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#14 Yan Jiang Nan Restaurant / 燕江南 (Fecskék Étterem)

A landlocked country isn’t kind to chefs with seafood ambitions. Particularly one where the fish and seafood consumption is the lowest in the EU. Yet a Chinese couple originally from Wenzhou, the port city along the East China Sea coast, set out to open a restaurant in Budapest's Chinatown specializing in saltwater fish. Their goal is to bring the nuanced flavors of their native land to Budapest’s sizeable Wenzhounese community and the occasional Hungarian customers.
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#15 Wang Fu (Mimóza) Chinese Restaurant

Those looking for an interactive, communal dining experience should consider Wang Fu (Mimóza), a longstanding Chinese hot pot restaurant in Budapest, a bit outside the city center. The system works like this: guests need to walk up to and choose from the oversized fridges standing by the entrance and containing a countless variety of skewered raw ingredients including mutton, chicken, beef, crustaceans and fish, vegetables, and noodles. Once you return to your table, servers will prepare the cooking broths where go the ingredients for anywhere from a few seconds (raw beef) to several minutes (noodles). .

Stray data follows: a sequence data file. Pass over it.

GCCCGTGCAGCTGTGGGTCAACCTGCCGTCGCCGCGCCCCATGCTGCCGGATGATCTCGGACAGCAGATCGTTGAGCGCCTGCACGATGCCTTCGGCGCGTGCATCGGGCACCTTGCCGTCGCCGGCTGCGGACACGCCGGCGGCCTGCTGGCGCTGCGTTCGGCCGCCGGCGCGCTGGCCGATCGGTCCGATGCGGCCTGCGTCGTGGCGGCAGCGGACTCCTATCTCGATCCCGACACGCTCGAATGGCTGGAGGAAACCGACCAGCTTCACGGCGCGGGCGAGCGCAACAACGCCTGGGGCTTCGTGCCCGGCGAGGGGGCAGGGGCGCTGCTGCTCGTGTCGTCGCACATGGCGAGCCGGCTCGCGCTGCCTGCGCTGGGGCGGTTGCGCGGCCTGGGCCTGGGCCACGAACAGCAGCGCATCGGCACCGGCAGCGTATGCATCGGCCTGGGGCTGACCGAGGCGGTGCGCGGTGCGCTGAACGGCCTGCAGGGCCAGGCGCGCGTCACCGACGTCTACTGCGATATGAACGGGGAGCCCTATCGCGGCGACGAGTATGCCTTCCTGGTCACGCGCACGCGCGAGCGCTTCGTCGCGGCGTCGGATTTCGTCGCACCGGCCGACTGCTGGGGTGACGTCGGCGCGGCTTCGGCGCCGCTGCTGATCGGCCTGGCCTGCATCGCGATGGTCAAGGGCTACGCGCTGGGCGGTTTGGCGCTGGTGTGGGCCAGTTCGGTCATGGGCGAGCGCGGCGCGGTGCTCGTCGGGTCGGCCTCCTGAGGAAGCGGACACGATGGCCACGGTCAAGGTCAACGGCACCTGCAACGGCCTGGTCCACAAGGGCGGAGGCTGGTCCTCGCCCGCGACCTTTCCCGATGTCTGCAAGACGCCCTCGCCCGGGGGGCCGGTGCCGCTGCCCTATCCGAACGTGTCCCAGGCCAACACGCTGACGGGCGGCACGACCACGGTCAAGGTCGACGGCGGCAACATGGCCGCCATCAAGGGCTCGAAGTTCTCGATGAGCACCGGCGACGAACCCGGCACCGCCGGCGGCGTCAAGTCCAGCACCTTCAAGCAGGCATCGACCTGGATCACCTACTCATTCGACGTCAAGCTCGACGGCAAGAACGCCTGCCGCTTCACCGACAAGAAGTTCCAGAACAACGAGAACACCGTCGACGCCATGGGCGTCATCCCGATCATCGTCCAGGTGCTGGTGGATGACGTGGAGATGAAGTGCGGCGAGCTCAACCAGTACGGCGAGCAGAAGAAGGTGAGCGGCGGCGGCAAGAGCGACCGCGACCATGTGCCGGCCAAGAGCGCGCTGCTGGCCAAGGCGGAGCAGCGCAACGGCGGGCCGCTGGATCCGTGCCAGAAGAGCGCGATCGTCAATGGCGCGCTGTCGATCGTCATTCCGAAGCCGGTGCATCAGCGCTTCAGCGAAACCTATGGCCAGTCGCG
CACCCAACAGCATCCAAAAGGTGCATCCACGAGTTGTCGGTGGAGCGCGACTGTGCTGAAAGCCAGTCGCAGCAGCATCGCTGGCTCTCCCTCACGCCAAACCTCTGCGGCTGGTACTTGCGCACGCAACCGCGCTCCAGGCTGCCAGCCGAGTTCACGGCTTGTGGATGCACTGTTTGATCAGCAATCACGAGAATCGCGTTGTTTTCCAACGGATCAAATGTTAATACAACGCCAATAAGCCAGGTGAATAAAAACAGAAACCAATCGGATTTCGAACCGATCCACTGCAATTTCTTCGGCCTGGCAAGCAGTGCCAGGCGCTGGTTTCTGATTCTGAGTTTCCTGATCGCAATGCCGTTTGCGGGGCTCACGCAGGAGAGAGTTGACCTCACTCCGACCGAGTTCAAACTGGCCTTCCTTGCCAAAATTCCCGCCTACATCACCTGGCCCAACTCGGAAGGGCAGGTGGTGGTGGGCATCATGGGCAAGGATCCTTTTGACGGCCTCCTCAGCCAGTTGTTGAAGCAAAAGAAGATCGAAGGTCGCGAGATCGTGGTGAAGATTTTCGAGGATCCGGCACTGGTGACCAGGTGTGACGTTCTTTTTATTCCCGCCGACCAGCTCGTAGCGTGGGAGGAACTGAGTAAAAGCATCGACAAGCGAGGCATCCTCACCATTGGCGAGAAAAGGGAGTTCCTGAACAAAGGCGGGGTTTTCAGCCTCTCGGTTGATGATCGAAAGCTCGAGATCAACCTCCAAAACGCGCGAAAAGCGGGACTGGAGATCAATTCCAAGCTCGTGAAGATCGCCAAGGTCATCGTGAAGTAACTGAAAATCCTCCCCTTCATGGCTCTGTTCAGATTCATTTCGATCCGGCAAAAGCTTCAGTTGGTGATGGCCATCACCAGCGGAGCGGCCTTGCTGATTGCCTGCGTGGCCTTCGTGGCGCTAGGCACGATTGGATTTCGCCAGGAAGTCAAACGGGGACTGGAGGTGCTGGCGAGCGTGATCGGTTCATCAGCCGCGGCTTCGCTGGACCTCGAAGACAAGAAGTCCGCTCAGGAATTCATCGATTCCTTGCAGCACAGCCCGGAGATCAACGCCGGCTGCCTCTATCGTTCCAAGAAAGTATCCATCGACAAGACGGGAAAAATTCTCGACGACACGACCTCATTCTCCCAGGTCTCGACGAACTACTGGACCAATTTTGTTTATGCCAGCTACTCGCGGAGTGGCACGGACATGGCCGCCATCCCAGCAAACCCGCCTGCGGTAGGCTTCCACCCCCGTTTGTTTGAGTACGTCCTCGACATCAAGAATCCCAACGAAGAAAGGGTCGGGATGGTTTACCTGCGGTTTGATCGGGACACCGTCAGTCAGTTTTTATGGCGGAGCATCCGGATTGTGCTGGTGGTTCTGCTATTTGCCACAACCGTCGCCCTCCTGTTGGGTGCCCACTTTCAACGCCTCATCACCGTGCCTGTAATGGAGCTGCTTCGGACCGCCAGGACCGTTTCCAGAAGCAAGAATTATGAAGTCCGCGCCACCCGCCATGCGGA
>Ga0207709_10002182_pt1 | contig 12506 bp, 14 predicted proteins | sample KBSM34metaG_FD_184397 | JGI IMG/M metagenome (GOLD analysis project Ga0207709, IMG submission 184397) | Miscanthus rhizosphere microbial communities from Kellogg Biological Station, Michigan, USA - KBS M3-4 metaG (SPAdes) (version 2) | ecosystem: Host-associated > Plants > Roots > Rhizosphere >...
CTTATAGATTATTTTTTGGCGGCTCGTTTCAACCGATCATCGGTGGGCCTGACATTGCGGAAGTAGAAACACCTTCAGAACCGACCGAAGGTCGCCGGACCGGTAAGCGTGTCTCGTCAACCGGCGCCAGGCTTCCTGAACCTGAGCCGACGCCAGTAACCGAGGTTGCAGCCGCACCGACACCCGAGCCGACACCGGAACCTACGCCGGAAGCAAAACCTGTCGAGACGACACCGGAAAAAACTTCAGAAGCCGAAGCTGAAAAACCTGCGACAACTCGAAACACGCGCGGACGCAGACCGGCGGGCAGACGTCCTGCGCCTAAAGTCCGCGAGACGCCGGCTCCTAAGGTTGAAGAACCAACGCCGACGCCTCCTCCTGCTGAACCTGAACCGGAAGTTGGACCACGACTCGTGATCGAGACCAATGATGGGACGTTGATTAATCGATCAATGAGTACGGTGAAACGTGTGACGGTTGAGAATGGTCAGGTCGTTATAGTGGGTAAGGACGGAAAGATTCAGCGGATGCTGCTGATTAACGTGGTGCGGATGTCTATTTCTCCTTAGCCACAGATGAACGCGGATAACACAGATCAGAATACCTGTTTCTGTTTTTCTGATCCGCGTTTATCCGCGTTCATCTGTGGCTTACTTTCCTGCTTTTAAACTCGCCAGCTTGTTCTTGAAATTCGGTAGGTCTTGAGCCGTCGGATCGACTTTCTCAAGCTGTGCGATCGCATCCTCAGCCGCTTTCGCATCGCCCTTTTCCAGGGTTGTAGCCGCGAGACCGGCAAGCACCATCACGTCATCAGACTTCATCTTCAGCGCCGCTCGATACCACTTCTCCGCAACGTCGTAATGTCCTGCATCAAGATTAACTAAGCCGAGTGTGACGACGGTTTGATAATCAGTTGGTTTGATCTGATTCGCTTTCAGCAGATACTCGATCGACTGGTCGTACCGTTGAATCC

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#16 Kilenc Sárkány Étterem

Kilenc Sárkány Étterem (“Nine Dragons Restaurant”) is a long-established Chinese restaurant in Budapest, opened over two decades ago. They carry two sets of menus, so make sure the waitstaff hands you the one for the Chinese patrons, otherwise you’re in for watered-down dishes adjusted to “European tastes”. Most items on the long menu originate from China’s Zhejiang province, more specifically Wenzhou, the home to many Chinese immigrants in Hungary. .
Rankings are based on a combination of food/drink, atmosphere, service, and price. The author visits all restaurants incognito.